The NPA management, for which Rajan has set a March 2017 ultimatum, will be one of the key focus areas for the RBI in 2016. In the year gone-by, it has given a series of leeways to help the lenders.
Towards this the RBI is also learnt to have identified as many as 150 top defaulters, who collectively defrauded banks, mostly public sector ones, a whopping Rs 64,000 crore and asked lenders to make additional provisions for these dud loans, which will lead to an unprecedented spike in NPA ratio in 2016.
Among the concessions given is a facility to take over majority ownership in defaulting companies under the strategic debt restructuring scheme, the 5/20 scheme for ensuring fund flows to the infrastructure sector, creation of joint lenders forum for every asset above a certain size and focus on early recognition of stress building up.
The release of official data pointing to a 0.50 per cent jump in the gross NPAs between April and September to 5.1 per cent, and a jump in stressed loans to 11.1 per cent only points out to the formidable task that lies ahead.
Rajan has also been cautioning banks not to misuse the leeways which have been offered in managing bad loans. He was also visibly annoyed with banks for not passing benefits of his rate cuts to borrowers, which dent the policy transmission process, and forced him to change the rules regarding opaque base rate calculation.
As the year drew to a close, the RBI formulated the new marginal cost of funding-based formula for determining lending rates, and promised that it will help in faster transmission of the policy actions.
With so many issues on the table, Rajan held an off-policy meet with bankers earlier this month, a practice which has been discontinued for having one-on-one meets since he has assumed charge.
In a welcome departure, the RBI brass started speaking about the currency and acknowledging that it intervenes in the market to prevent excessive volatility. Against a slide in the rupee against the dollar in the run-up to the December 16 Fed meeting, the central bank had to take special efforts to impress the fact that the rupee was one of the best performing ones as it gained against many other currencies.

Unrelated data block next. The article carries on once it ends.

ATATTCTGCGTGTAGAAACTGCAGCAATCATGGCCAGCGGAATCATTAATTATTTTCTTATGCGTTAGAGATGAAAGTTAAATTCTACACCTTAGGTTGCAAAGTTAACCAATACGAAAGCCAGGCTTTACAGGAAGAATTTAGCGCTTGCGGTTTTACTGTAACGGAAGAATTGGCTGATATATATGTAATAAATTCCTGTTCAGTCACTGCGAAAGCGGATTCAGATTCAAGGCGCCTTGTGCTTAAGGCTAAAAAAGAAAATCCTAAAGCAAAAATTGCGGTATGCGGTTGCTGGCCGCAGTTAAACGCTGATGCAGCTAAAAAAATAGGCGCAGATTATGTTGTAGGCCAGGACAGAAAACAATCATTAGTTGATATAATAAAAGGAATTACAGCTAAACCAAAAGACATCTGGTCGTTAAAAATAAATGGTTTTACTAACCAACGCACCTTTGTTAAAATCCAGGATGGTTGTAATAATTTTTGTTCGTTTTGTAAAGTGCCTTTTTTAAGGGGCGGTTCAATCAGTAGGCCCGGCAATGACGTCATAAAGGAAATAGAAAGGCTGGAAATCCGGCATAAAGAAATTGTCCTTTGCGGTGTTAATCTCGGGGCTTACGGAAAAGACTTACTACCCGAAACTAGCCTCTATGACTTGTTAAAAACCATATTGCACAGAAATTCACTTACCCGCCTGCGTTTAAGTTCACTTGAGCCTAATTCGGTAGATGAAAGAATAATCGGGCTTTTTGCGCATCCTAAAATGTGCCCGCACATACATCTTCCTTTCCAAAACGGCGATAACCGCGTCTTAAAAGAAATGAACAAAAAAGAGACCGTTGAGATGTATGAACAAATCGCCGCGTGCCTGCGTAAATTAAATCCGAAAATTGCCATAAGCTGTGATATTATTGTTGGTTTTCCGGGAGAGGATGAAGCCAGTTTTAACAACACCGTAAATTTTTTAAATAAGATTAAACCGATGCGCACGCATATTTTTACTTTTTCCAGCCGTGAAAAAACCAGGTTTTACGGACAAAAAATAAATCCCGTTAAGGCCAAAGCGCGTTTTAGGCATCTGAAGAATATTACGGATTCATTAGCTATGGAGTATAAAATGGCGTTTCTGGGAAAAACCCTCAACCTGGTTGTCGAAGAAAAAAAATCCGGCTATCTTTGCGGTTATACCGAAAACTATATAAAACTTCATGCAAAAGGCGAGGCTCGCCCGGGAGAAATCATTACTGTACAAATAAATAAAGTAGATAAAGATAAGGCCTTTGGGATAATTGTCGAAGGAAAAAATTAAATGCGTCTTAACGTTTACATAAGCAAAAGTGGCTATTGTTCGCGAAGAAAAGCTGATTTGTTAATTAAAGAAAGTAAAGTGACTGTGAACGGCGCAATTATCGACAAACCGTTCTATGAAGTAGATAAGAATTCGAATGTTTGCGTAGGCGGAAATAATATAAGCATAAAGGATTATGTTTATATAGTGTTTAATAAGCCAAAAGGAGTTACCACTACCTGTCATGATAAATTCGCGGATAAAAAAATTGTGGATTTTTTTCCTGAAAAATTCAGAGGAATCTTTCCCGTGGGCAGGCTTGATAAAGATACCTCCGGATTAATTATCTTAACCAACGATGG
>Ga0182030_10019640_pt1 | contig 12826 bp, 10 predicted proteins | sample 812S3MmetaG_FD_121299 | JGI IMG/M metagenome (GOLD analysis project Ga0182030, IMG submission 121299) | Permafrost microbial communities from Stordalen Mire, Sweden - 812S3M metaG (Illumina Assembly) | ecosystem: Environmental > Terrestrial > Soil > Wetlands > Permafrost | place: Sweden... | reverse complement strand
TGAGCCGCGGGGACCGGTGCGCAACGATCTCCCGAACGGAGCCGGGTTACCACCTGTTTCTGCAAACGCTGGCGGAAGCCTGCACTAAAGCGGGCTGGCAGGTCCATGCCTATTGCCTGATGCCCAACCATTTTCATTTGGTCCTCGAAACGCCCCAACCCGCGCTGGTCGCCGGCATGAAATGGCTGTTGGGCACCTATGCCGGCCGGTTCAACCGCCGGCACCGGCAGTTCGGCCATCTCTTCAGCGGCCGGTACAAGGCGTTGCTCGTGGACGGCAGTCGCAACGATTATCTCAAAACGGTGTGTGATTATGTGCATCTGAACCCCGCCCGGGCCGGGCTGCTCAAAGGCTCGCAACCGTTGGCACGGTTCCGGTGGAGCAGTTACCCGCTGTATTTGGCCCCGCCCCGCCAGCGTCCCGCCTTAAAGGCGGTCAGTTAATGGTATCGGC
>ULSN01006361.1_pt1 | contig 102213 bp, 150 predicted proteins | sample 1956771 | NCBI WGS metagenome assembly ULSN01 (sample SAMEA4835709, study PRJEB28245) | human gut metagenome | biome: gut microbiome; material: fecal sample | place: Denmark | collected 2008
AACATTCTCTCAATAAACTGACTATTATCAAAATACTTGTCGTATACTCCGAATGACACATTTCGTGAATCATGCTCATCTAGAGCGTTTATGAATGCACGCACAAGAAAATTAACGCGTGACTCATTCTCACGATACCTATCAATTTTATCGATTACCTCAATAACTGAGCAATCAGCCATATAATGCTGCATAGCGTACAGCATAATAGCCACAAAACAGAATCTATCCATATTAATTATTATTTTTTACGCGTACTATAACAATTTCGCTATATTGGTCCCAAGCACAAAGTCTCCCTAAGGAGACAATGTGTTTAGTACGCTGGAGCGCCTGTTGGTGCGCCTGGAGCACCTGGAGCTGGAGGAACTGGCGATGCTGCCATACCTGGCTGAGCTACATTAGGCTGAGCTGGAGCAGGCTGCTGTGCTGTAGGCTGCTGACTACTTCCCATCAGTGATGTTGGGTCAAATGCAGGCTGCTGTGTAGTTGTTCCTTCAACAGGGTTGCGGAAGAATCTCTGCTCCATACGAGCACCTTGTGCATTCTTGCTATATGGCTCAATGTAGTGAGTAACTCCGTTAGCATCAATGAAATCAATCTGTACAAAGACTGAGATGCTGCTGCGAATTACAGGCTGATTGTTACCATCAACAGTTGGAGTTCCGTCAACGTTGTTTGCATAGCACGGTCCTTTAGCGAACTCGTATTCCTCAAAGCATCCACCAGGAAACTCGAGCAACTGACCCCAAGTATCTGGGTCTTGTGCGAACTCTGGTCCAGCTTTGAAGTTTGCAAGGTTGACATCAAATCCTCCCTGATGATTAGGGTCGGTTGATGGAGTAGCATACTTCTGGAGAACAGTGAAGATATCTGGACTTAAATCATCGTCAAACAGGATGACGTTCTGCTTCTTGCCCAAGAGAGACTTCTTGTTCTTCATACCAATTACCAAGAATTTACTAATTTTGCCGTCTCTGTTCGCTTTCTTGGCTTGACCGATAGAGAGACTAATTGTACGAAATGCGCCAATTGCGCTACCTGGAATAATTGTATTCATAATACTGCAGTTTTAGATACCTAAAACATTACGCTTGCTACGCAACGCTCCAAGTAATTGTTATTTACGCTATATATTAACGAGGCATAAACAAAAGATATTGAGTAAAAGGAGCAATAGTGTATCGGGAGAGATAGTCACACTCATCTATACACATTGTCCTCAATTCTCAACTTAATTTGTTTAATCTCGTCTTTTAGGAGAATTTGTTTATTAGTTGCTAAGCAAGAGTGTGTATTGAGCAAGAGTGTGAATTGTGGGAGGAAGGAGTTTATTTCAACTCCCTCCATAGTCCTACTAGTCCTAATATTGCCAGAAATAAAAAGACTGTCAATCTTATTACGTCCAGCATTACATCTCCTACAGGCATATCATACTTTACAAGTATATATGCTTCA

As against the heavy reverses following the talk of the Fed tapering, RBI under Rajan was successful in managing the actual event of a hike by the Fed in December. And the impact was visible enough as the rupee closed the year as the best performer among it EM peers with over 2.6 per cent gains.
One of the biggest factors of satisfaction was the space created by the record high forex reserves which touched USD 355 billion in the middle of the year and have been trending above the USD-350-billion-mark throughout the year, which is being credited to Rajan’s astute handling of the external accounts.
This offers a 12-month import cover, another first in many decades.
But many a posturing of Rajan-the-public-intellectual involved his views critical of the government at many times, and many consider this as denting his second-term prospects.
At the peak of the debate on intolerance triggered by the killing of a Muslim man on the outskirts of the national capital by a frenzied mob for allegedly eating beef, Rajan jumped in batting for liberalism, saying tolerance is essential for the progress.
“Should ideas or behaviour that hurt a particular intellectual position or group not be banned? Possibly, but a quick resort to bans will chill all debate as everyone will be anguished by ideas they dislike. It is far better to improve the environment for ideas through tolerance and mutual respect…
“Actions that physically harm anyone, or show verbal contempt for a particular group so that they damage the group’s participation in the marketplace for ideas, should certainly not be allowed,” Rajan, the academic, rued at IIT Delhi, one of his alma maters.
Similarly, on the day of signing of the inflation targeting framework which understandably came after strong negotiations, Rajan cited Hitler in questioning the efficacy of a strong government, while delivering the KD Koshambi memorial lecture in Goa in February.
“Hitler provided Germany with an extremely effective administration-the trains ran on time, as did the trains during our own Emergency in 1975-77… His was a strong government, but Hitler took Germany efficiently and determinedly on a path to ruin, overriding the rule of law and dispensing with elections…It is not sufficient that the trains run on time, they have to go in the right direction at the desired time,” the Governor said.
At the 80th anniversary celebrations of RBI, Rajan capitalised on the presence of the Prime Minister and the Finance Minister to drive home the importance of protecting the national institutions, where he received a big thumbs-up from none other than Prime Minister Narendra Modi.